Los Angeles Times: How Killing Energy Star Could Benefit Trump Financially

Among the more puzzling cuts in the Trump administration budget proposal is the one that eliminates all funding for the popular -- and cost-effective -- Energy Star program, which awards its vaunted label to products and properties that utilize the most energy-efficient technologies.

The voluntary program is credited with saving consumers billions of dollars on their electricity bills, curbing greenhouse gas emissions and encouraging companies to innovate. The plan to eliminate it reflects the substantial influence in the administration of a small group of advocates in free-market think tanks who argue that even the voluntary measure reflects too much government interference in industry.

But it turns out those think tanks are not the only organizations that have an interest in seeing the program disappear. Trump’s businesses do too. A report on CNN details how Trump’s buildings consistently receive low Energy Star ratings, which diminishes their value. If the program goes away, so does that business problem.

Conflict of interest? "You bet your life that it is," Norman Ornstein, a political scientist at the American Enterprise Institute, told CNN.

CNBC: China Continues to Lead Global Wind Energy Market, Says New Report

Over 54 gigawatts (GW) of wind power were installed in 2016 and cumulative capacity grew by more than 12 percent to hit 486.8 GW, according to a new report from global trade association, the Global Wind Energy Council (GWEC).

Released on Tuesday, the GWEC's Global Wind Report: Annual Market Update forecasts nearly 60 GW of wind installations this year, with cumulative installed capacity seen reaching more than 800 GW by the end of 2021.

The GWEC said that Asia would lead growth, with China – which installed 23 GW in 2016 – leading all markets. 

Energy Storage News: Blackouts & Batteries: How California Pulled Off the World’s Fastest Grid-Scale Battery Procurement

In the summer of 2016, Southern California descended into a state of emergency. After the four-month Aliso Canyon natural gas leak that began the previous October, power generators in the region were bracing the threat of blackouts as long as 14 days as a result of the power shortages.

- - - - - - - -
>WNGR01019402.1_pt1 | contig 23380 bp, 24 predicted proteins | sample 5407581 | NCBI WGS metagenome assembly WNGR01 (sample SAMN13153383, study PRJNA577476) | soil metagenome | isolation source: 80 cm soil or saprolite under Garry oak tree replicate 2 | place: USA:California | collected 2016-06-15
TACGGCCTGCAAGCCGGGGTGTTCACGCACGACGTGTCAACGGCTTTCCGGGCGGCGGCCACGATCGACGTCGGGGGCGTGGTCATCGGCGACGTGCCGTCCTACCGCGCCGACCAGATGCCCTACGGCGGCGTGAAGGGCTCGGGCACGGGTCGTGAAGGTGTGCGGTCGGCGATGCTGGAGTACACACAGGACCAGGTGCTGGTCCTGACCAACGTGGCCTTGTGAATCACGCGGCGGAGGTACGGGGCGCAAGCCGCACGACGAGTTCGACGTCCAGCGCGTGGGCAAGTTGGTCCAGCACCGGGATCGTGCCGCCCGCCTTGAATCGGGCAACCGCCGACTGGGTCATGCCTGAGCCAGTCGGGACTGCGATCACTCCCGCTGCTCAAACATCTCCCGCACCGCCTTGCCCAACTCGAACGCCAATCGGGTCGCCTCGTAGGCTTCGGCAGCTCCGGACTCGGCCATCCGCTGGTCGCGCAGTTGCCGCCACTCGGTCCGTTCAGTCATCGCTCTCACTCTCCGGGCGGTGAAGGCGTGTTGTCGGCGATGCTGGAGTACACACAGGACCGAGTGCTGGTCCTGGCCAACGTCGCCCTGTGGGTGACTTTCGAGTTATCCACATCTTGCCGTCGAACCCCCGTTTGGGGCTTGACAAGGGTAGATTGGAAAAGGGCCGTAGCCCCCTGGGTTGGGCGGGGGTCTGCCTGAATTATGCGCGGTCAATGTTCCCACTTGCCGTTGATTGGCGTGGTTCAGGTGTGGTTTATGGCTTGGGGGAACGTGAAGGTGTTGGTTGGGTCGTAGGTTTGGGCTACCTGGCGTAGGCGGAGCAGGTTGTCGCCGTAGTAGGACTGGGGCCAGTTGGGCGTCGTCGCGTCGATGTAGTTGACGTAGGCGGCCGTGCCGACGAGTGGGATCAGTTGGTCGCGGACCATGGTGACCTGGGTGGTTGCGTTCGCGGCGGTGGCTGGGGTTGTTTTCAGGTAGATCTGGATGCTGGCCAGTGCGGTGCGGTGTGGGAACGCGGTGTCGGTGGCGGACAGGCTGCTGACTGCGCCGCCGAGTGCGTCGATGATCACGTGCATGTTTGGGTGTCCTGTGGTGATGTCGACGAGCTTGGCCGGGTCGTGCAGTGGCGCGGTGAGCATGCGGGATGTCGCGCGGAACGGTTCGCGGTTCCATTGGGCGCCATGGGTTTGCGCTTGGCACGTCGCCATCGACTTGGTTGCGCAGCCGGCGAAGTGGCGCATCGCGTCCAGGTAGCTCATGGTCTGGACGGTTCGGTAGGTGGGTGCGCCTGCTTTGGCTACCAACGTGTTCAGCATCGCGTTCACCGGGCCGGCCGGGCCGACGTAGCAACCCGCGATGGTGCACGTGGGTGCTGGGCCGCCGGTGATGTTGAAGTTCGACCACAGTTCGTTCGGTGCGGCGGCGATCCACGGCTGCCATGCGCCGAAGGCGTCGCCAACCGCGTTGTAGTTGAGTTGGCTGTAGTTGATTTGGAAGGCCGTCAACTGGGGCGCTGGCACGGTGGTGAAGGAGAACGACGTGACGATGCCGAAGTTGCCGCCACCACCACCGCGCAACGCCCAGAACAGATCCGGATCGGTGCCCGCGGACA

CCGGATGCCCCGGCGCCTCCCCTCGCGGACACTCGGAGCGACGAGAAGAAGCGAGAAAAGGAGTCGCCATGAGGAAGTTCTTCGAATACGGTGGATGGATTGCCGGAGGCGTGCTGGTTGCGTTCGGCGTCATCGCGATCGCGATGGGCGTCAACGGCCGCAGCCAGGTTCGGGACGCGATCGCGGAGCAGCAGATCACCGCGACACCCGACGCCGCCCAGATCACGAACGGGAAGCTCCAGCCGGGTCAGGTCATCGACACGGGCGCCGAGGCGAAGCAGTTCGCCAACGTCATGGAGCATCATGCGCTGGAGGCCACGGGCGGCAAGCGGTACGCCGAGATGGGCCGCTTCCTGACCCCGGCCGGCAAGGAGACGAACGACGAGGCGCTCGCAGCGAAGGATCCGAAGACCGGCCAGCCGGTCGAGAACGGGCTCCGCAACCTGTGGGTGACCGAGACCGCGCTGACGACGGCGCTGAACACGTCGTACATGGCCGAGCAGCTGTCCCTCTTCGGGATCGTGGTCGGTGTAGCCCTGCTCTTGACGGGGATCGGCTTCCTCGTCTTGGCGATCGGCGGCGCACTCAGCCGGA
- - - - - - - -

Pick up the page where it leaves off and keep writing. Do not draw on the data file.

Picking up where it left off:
According to the California Energy Commission, the Aliso Canyon shutdown was forecast to affect power plants providing nearly 10,000 MW for the Los Angeles Basin, most of which are called in to provide electricity on hot days or during power outages.

Time was of the essence as California governor Jerry Brown declared a state of emergency with the California Public Utilities Commission (CPUC), California Energy Commission and California Independent System Operator (CAISO) clubbing together to address the energy shortages triggered by the methane leak.

pv-magazine: EIA -- Trackers Make Up More Than Half of Installed Solar

While the new head of the U.S. Department of Energy launches a review with the aim to save doomed and economically uncompetitive “baseload” coal and nuclear plants, the agency is continuing to go about its work, including producing data on the newer and more competitive forms of energy that are inevitably replacing those plants.

Earlier this week the U.S. Department of Energy’s Energy Information Administration (EIA) released a report which states that PV plants utilitzing tracking technology already represent more than half of the installed utility-scale capacity in the United States by he end of 2015. According to EIA’s data, 47% of installed utility-scale capacity utilized single-axis tracking and 6% dual-axis, meaning that only 47% was mounted on fixed-tilt structures.

Consistent with reports from industry figures, tracking systems were most popular in sunny states in the West. 

Phoenix Business Journal: First Solar Stock Jumps 5 Percent

Shares of First Solar Inc. were up 5.27 percent Wednesday. First Solar (Nasdaq: FSLR) closed at $28.99 up $1.45, according to Google Finance.

Thesolarmanufacturer is based in Tempe.

First Solar’s stock is up 9.23 percent but is still down 9.66 percent for the year and 29.48 percent the past six months, according to Google Finance.

(GTM Editor's note: Author of this article failed to connect the stock's rise to the current solar trade dispute.)